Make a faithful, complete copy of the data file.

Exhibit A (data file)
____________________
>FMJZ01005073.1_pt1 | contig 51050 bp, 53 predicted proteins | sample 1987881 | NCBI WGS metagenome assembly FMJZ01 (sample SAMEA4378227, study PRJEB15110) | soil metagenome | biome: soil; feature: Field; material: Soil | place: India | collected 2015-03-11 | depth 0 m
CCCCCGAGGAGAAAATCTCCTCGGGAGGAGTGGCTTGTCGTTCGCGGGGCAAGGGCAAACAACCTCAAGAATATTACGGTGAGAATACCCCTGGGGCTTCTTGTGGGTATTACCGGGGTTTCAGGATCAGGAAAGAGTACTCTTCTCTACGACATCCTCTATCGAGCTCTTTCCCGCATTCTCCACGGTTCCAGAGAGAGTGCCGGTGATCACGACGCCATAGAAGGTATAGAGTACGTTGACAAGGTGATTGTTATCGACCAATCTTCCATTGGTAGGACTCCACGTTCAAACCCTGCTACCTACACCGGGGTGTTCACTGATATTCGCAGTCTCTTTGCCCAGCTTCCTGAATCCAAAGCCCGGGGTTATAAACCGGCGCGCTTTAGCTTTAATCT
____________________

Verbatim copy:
>FMJZ01005073.1_pt1 | contig 51050 bp, 53 predicted proteins | sample 1987881 | NCBI WGS metagenome assembly FMJZ01 (sample SAMEA4378227, study PRJEB15110) | soil metagenome | biome: soil; feature: Field; material: Soil | place: India | collected 2015-03-11 | depth 0 m
CCCCCGAGGAGAAAATCTCCTCGGGAGGAGTGGCTTGTCGTTCGCGGGGCAAGGGCAAACAACCTCAAGAATATTACGGTGAGAATACCCCTGGGGCTTCTTGTGGGTATTACCGGGGTTTCAGGATCAGGAAAGAGTACTCTTCTCTACGACATCCTCTATCGAGCTCTTTCCCGCATTCTCCACGGTTCCAGAGAGAGTGCCGGTGATCACGACGCCATAGAAGGTATAGAGTACGTTGACAAGGTGATTGTTATCGACCAATCTTCCATTGGTAGGACTCCACGTTCAAACCCTGCTACCTACACCGGGGTGTTCACTGATATTCGCAGTCTCTTTGCCCAGCTTCCTGAATCCAAAGCCCGGGGTTATAAACCGGCGCGCTTTAGCTTTAATCT